By Michael Arditti Arcadia Books, 286pp, £16.99/$24.95
The Bible is said to be the world’s bestselling book, and it is also the world’s most teasing one. It tells us so much, yet it always leaves us wanting more. Perhaps because the biblical authors had a different set of priorities to ours, and their audiences cared much less about the things that fascinate us, all the best bits got left out. So, it is with great joy that the reader will fall upon Michael Arditti’s latest novel, which, ironically for a work of fiction, tells us what happened, or rather what we may think ought to have happened.
The subject is King David’s wives, told from the point of view of the women themselves. They have only walk-on parts in the Books of Kings, and their motivation is often left frustratingly blank, or the few clues we are given are ambiguous. Was Bathsheba an ambitious seductress who deliberately set her cap at the king? Did she then engineer the accession of her son at the expense of his brothers? Or was she rather a tool in the hands of wily men, cast aside when her usefulness ended? Both interpretations fit the biblical text. Suffice it to say that Arditti, aware of all the interpretations, forges one of his own, and his Bathsheba has, by the last page, a tragic grandeur.
The villain of the piece is the great hero of the Hebrew scriptures, King David himself. He is quite simply the most awful man, who will not hesitate to sacrifice others to his own self-interest. But it is worse than this: he is vain and cruel, and inflicts needless pain in his insistence on custom, such as lying with the concubines of his predecessor, which entails no less a monstrosity than sleeping with his own mother-in-law.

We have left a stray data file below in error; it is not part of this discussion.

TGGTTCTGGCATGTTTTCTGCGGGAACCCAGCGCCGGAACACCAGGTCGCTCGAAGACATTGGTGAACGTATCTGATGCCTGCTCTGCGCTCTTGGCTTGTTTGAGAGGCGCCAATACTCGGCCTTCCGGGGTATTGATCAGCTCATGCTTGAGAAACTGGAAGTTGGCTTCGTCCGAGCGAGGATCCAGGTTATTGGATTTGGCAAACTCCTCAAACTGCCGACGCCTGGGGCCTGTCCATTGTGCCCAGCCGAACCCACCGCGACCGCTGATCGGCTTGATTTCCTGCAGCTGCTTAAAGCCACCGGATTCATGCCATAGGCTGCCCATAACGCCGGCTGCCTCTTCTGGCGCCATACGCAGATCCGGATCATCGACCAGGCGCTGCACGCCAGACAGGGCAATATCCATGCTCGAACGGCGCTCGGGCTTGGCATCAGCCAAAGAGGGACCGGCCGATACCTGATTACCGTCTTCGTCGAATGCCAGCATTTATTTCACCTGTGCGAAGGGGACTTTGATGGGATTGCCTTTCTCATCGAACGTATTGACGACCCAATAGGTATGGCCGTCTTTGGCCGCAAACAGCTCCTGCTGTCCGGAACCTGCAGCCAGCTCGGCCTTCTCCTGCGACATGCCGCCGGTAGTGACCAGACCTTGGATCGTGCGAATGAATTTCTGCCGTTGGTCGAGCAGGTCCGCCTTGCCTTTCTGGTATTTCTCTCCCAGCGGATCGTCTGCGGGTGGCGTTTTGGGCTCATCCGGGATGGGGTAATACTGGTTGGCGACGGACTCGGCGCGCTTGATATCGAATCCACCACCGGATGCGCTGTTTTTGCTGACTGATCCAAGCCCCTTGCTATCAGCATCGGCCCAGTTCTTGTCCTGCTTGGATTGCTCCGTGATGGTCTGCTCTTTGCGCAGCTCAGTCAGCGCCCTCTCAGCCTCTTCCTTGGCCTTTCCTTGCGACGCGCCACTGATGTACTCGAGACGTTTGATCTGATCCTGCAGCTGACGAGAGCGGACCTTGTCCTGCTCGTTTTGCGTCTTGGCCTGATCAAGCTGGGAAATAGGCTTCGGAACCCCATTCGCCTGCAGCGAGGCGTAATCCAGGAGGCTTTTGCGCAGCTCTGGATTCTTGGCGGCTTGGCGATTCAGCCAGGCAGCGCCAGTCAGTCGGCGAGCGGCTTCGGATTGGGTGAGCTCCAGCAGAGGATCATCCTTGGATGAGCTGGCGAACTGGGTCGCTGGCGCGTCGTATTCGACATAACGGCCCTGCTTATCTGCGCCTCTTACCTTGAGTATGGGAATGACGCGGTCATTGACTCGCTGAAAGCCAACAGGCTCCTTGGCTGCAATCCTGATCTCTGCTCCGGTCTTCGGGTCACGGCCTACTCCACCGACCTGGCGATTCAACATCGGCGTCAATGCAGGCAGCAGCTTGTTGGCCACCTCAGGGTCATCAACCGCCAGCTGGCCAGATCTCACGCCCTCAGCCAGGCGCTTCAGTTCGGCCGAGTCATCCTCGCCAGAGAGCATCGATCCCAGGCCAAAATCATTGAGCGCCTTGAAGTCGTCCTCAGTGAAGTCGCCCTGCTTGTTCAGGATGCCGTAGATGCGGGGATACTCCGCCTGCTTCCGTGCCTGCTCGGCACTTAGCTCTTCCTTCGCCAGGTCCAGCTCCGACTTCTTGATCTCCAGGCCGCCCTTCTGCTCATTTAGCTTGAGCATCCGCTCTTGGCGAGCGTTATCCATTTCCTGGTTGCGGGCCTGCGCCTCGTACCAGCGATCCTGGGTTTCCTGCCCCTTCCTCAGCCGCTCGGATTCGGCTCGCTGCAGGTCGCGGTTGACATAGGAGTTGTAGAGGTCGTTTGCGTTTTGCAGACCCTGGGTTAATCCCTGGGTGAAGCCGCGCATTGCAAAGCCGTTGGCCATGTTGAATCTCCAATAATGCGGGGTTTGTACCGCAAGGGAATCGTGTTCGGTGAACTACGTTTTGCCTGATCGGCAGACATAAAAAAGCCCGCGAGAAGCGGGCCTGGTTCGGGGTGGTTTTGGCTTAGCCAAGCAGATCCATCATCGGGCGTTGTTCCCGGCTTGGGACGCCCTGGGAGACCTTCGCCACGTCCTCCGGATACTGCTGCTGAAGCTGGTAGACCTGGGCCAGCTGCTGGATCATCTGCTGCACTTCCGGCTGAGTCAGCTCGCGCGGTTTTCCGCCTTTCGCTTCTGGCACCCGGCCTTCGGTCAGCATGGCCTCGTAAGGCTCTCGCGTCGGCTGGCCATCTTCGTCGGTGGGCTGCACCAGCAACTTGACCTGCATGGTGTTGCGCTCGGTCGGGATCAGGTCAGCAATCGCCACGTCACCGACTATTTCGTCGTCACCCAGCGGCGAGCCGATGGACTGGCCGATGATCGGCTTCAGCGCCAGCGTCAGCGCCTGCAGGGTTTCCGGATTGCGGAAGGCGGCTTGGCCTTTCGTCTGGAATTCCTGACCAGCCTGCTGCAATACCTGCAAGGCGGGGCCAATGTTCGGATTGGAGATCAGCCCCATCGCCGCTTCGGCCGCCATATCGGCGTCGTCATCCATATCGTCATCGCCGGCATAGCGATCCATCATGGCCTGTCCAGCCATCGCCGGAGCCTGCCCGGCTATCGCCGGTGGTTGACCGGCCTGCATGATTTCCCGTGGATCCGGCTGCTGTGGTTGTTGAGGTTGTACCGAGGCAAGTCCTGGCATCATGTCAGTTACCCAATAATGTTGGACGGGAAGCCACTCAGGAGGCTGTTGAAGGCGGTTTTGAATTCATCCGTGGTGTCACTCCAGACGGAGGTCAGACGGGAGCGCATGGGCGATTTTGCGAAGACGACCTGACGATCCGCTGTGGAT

By contrast the women, who have such transitory roles in Scripture but who are centre stage here, are altogether more worthy characters. However, as women, they only have prominence because they have been noticed by the king. Marriage to a monster is the price they pay for their enduring fame, such as it is. What irony, for it is clear that Abigail and Michal, Saul’s daughter, are more interesting, more heroic and more capable than David. If only the world were ruled by women! David clearly senses this, as he cannot leave Michal be, but reduces her to misery as her very existence is a reproach to him. As the ending makes clear, there was only one person he ever really loved, and that was not Michal but her brother Jonathan. Yet history is a palimpsest of rewritings. This is the sense that we have at the ending. And who is responsible for that final recension?
Why, Solomon of course, who promises to be even worse a character than David. As Arditti has now tackled the great domestic drama of King David, and summoned up for us the claustrophobia of his harem, all far more interesting than any of his battles with the enemies of Israel, one hopes that the author (who clearly has a gift for sifting through the Bible) will move on to some of the other memorable characters in the Hebrew scriptures. Jezebel awaits. She was a powerful female ruler, one of the few in the scriptures to have the title queen. And she too has been traduced, perhaps, by historians. Meanwhile Michal, Abigail and the other wives of King David, having waited for centuries – in Michael Arditti they find a worthy scribe.
Fr Lucie-Smith is a moral theologian and contributing editor of the Catholic Herald